City Desk

Urine Tests Might Piss Cops Off

It's been a year since Breathalyzers disappeared from the District, and now some inebriated drivers may be getting a free pass. In February 2010, the city admitted it goofed on some 400 breath tests after a technician made flawed adjustments to devices used by the Metropolitan Police Department. Philly has had similar problems.

The Washington Post reported Sunday that, according to the police union, 2011 has seen a 40 percent drop in Driving Under the Influence of Alcohol arrests, compared to the same time last year. Currently, cops are issuing sobriety tests (as in making drivers walk the line). Drivers are asked to consent to giving a urine sample  if they fail.

A police official speaking on the condition of anonymity believes he knows why there are fewer drunk driving arrests being made. Some police officers have no idea where to take suspects to collect their urine. Some think they should bring them to a hospital; others think they should take suspected drunks to the station. "It's just a learning curve for everyone to get to understand and start getting the percentage back up," he says.

MPD officials think everyone should be on the same page. Written protocols have been "distributed agency-wide," police spokesperson Gwendolyn Crump says. Crump didn't answer a request to explain how the testing works. Court records connected to two DUI arrests this weekend show that accused drunk drivers were taken to police station holding cells to have their urine tested.

Internal MPD documents say that up until April 8, after having a cop (of the suspect's gender) watch suspects give urine samples, the urine was sealed in a container, and the arresting cop had to go through the trouble of  driving the urine to the Forensic Science Services Division on V Street NE. Last weekend, station cell blocks were equipped with refrigerators that housed the  samples, cutting out the delivery part of the officer's responsibility.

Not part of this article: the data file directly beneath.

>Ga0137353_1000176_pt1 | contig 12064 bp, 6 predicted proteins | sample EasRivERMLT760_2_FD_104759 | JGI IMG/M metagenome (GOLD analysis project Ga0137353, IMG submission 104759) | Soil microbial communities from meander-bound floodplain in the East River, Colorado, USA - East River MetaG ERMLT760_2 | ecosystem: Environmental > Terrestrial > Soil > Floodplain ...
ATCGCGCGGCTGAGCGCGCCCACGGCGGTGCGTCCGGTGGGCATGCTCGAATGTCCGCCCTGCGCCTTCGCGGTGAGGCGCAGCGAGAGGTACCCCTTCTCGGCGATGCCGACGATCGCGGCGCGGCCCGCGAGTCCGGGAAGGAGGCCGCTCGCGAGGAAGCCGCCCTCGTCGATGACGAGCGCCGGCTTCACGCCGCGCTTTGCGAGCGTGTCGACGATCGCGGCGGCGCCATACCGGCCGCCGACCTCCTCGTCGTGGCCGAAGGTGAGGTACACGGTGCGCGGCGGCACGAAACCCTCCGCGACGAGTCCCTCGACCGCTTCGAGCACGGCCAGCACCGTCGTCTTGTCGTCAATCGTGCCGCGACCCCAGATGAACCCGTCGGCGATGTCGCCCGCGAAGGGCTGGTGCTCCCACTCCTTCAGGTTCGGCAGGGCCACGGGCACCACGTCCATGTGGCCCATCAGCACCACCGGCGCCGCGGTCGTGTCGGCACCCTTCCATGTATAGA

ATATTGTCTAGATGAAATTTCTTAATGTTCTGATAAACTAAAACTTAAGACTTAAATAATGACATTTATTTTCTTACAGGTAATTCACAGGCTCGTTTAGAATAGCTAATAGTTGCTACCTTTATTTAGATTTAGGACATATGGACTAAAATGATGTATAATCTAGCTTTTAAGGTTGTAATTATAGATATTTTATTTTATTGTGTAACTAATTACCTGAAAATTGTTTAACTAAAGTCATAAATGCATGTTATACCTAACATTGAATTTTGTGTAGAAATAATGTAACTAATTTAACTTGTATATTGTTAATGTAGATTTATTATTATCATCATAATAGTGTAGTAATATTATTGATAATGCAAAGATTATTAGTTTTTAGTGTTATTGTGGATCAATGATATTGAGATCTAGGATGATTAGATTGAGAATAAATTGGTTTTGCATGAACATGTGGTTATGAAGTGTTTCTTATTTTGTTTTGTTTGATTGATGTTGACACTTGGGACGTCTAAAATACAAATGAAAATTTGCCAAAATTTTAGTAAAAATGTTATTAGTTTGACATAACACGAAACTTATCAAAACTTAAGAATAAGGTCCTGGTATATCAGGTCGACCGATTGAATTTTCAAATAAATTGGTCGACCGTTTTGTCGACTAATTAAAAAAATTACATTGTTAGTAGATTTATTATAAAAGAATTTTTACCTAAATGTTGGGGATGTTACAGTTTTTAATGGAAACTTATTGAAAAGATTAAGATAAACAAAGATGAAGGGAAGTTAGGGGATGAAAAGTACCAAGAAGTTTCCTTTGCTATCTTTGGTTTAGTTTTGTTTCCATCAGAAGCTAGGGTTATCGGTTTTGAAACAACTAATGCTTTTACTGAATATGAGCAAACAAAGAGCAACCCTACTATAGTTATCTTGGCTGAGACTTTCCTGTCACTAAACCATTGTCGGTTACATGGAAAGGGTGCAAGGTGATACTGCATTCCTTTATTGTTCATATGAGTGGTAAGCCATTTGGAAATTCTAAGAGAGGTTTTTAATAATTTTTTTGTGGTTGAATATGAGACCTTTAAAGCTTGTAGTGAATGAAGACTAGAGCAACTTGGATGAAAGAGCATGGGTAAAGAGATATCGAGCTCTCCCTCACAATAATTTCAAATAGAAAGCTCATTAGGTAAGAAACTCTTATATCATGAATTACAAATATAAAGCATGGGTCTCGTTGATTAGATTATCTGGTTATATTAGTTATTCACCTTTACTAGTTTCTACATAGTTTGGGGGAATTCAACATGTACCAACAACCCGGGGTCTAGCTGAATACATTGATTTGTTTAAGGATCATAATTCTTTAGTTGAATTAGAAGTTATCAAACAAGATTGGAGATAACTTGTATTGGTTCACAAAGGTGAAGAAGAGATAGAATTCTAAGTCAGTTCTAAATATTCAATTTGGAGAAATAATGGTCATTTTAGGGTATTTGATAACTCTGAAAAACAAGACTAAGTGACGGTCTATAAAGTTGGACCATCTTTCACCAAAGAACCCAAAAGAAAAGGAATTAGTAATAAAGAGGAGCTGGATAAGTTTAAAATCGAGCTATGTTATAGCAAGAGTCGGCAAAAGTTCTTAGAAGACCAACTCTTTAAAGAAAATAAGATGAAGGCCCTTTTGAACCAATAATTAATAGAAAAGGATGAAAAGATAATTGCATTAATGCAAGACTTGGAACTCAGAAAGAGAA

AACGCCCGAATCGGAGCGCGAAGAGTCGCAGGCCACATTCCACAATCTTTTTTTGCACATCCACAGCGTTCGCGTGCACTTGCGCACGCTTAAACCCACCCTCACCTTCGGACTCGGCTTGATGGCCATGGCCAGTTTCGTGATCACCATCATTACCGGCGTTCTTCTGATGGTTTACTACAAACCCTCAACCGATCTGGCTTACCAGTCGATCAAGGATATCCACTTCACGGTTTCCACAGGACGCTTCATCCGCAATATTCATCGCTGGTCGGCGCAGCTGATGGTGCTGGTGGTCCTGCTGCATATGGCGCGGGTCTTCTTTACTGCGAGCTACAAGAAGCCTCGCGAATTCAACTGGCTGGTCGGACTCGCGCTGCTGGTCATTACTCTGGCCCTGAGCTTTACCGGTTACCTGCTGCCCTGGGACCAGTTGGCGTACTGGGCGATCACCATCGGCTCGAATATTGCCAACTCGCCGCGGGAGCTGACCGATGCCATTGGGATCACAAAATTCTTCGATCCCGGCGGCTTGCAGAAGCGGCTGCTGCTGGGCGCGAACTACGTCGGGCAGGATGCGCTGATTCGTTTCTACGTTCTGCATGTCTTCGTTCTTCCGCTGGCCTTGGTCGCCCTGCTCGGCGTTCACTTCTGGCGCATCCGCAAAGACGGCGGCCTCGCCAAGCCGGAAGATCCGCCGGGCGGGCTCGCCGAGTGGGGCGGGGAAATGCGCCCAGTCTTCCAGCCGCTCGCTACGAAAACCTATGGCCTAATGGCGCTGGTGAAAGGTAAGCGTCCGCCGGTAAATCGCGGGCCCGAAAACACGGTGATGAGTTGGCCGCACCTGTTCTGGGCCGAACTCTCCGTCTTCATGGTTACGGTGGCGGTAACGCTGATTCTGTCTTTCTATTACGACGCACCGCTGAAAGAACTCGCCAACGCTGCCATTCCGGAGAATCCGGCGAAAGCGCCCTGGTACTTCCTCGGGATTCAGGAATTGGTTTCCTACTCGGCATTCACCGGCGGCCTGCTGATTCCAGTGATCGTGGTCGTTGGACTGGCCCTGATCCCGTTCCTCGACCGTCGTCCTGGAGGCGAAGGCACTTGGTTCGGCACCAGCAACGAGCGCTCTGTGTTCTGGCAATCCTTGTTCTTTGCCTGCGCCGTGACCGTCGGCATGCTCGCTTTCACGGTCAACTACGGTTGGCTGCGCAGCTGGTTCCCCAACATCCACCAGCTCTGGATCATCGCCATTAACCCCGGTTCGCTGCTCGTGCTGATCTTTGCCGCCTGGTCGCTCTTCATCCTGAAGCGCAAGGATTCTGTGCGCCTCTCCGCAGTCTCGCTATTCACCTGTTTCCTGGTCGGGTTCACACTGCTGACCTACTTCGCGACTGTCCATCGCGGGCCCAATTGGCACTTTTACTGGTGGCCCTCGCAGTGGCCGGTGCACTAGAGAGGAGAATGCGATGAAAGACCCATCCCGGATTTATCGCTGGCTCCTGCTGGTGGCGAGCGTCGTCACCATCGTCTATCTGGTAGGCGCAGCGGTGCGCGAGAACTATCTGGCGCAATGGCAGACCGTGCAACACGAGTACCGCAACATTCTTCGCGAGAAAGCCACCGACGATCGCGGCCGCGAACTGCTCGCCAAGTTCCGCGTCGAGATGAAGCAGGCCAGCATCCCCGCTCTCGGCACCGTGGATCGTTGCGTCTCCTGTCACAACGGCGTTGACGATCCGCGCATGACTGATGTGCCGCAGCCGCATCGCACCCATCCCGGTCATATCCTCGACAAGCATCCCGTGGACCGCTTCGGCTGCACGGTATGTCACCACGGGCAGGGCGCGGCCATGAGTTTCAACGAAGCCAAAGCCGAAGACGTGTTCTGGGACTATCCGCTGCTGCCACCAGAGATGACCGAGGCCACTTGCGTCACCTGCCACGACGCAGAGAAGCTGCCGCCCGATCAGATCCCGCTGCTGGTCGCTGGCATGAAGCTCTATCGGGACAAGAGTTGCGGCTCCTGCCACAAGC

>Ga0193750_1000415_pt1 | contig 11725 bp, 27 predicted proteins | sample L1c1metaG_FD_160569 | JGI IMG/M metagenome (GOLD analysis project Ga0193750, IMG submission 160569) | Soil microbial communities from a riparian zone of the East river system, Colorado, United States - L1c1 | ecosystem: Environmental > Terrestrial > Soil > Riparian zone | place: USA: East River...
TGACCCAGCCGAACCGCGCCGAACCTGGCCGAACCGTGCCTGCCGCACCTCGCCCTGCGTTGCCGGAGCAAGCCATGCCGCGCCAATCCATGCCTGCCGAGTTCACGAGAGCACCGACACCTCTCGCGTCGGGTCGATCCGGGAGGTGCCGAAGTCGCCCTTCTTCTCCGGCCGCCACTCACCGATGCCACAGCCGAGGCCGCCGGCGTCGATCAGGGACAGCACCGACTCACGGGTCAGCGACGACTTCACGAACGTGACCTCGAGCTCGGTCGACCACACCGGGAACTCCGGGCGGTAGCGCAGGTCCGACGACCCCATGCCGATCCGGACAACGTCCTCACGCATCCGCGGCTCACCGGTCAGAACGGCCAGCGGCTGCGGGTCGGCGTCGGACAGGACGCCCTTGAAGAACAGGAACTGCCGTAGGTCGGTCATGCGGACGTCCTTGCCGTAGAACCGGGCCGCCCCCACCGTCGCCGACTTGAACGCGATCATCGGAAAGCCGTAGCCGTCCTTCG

The containers are now picked up and ferried by MPD's Impaired Driver Support Unit to the Office of the Chief  Medical Examiner's office for testing. Still, the process, which involves fooling around with bio-hazards, is time and manpower consuming—not to mention awkward.

It's also slow. Defense attorney David Benowitz tries drunk driving cases and is familiar with the process. Benowitz says it usually takes about 90 days to get the results. That's opposed to a Breathalyzer, which gives instant answers. It's easy to see how this urine sample "cluster-fuck," as one officer calls it, could discourage cops from making DUI collars.

But another official doesn't think confusing or cumbersome urine sample protocols are to blame for the drop in DUI arrests. He has a different theory: Cops have lost confidence in the cases.

"Officers don't like to have their cases dismissed," he says. The official says that since the trouble with District Breathalyzers emerged, cops have been wary about wasting time trying to get a DUI arrest prosecuted.

As far as Benowitz is concerned, the skepticism is warranted. Urine analysis isn't dependable. "Here's the issue with the way the tests are conducted," he says. "Urine that has been sitting in your bladder for an undetermined period of time is being tested. All that result can tell you is that at some point, a person had alcohol in their urine." In other words, a person can easily be more, or less, drunk than the test shows. Some lawyers even advise their clients to take a urine test instead of a breath or blood test because it's easier to challenge in court.

No matter whether urine tests will hold up in a courtroom, it's clear the District needs to get its act together on its new Breathalyzer program, which is ready to go but is currently being put off because the city can't figure out who'll run it. MPD Chief Cathy Lanier wants the medical examiner to be responsible, but the office says it doesn't have enough resources. The city has already brought $90,000 worth of now-languishing equipment, and each urine test costs $75, so the bureaucratic stalemate has become expensive.

In the meantime, an enforcement effort that keeps D.C. streets safe to cross has become a strain on cops.

Photo by Elsie esq. via Flickr/Creative Commons Attribution License 2.0 Generic

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